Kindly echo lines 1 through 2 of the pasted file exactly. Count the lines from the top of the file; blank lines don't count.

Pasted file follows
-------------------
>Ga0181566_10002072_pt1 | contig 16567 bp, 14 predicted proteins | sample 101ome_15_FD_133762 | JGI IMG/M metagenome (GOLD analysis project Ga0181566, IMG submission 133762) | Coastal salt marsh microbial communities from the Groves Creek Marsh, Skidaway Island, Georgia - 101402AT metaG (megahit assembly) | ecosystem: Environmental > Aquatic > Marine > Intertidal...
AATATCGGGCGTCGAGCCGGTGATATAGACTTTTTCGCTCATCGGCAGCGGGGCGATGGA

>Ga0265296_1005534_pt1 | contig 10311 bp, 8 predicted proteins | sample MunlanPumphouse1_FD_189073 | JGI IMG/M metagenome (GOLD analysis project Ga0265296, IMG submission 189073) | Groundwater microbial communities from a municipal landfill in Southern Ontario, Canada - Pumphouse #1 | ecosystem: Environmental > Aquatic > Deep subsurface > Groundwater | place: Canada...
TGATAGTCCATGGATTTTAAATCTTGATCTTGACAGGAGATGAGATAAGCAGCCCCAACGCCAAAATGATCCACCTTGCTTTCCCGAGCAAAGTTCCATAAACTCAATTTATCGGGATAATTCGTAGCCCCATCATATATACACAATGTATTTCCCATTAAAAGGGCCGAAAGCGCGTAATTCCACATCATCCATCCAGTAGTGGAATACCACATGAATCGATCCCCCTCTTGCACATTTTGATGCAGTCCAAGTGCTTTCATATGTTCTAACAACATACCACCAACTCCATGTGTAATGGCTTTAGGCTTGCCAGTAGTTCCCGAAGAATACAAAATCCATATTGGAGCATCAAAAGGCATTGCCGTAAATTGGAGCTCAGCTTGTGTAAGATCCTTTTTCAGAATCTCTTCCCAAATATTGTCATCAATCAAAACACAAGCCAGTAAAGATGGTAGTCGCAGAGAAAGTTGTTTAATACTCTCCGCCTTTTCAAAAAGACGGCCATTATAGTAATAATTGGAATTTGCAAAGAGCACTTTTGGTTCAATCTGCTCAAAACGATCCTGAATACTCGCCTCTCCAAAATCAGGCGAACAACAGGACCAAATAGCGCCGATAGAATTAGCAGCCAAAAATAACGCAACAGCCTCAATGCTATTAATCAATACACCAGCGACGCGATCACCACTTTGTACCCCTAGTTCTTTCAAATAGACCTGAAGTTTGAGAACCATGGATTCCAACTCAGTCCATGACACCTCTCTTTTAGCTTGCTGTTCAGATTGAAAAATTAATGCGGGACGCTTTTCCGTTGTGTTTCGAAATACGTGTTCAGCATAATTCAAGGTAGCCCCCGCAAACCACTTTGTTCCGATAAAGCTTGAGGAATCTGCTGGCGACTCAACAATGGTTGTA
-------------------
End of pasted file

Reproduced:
>Ga0181566_10002072_pt1 | contig 16567 bp, 14 predicted proteins | sample 101ome_15_FD_133762 | JGI IMG/M metagenome (GOLD analysis project Ga0181566, IMG submission 133762) | Coastal salt marsh microbial communities from the Groves Creek Marsh, Skidaway Island, Georgia - 101402AT metaG (megahit assembly) | ecosystem: Environmental > Aquatic > Marine > Intertidal...
AATATCGGGCGTCGAGCCGGTGATATAGACTTTTTCGCTCATCGGCAGCGGGGCGATGGA